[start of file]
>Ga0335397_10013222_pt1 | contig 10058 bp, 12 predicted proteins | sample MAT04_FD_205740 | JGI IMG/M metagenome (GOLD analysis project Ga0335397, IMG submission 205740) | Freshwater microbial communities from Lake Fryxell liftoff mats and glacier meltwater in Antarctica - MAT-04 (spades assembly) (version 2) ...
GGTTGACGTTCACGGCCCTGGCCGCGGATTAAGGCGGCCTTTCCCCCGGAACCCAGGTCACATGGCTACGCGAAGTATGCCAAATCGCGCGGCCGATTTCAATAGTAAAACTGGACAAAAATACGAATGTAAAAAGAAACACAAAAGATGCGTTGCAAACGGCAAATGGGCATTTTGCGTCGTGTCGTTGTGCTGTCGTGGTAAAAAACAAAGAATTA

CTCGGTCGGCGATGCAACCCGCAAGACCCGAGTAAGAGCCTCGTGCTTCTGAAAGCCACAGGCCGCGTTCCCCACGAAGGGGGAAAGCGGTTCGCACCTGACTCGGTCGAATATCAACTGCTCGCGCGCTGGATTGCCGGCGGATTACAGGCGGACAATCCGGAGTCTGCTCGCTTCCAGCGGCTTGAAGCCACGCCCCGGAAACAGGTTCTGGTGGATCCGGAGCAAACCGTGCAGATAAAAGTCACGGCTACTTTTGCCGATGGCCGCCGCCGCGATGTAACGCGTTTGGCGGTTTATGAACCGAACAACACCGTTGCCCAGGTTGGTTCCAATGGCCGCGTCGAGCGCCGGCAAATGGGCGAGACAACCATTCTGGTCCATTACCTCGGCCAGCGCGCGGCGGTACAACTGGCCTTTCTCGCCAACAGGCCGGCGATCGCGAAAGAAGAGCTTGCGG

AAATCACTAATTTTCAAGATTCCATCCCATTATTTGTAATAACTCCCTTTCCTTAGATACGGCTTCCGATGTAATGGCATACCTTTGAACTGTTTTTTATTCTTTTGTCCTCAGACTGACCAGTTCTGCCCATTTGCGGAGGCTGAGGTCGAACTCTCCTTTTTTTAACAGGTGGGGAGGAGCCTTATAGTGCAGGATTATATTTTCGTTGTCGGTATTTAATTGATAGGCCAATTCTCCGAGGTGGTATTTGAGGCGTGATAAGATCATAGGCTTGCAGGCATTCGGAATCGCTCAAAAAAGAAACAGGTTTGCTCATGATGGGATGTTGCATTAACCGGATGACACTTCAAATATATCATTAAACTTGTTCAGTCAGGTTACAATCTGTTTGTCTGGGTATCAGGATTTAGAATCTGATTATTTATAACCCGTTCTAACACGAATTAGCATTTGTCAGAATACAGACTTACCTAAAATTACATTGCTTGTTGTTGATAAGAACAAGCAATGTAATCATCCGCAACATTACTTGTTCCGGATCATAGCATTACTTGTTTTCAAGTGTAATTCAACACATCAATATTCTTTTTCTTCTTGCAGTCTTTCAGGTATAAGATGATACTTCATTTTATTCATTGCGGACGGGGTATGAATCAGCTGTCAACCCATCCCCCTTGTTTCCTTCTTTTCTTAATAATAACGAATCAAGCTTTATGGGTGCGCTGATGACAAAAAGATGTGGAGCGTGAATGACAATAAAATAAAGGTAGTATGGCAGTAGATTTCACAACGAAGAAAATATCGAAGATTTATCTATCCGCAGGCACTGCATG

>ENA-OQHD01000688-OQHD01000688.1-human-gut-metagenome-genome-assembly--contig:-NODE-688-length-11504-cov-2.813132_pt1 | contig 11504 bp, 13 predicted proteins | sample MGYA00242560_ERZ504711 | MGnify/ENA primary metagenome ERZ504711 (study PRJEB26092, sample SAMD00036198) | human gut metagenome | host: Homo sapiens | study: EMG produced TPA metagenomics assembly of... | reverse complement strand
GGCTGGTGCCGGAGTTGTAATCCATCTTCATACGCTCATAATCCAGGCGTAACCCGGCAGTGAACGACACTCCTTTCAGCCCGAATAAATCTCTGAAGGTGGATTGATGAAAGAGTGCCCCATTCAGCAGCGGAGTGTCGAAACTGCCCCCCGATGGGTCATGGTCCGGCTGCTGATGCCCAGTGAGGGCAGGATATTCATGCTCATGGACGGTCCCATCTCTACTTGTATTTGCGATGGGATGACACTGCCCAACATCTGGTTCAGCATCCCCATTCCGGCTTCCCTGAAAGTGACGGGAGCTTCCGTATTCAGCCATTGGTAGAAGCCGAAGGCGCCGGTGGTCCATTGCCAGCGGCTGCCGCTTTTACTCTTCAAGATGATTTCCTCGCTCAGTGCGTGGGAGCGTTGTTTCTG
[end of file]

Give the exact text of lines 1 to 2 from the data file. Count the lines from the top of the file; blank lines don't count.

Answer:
>Ga0335397_10013222_pt1 | contig 10058 bp, 12 predicted proteins | sample MAT04_FD_205740 | JGI IMG/M metagenome (GOLD analysis project Ga0335397, IMG submission 205740) | Freshwater microbial communities from Lake Fryxell liftoff mats and glacier meltwater in Antarctica - MAT-04 (spades assembly) (version 2) ...
GGTTGACGTTCACGGCCCTGGCCGCGGATTAAGGCGGCCTTTCCCCCGGAACCCAGGTCACATGGCTACGCGAAGTATGCCAAATCGCGCGGCCGATTTCAATAGTAAAACTGGACAAAAATACGAATGTAAAAAGAAACACAAAAGATGCGTTGCAAACGGCAAATGGGCATTTTGCGTCGTGTCGTTGTGCTGTCGTGGTAAAAAACAAAGAATTA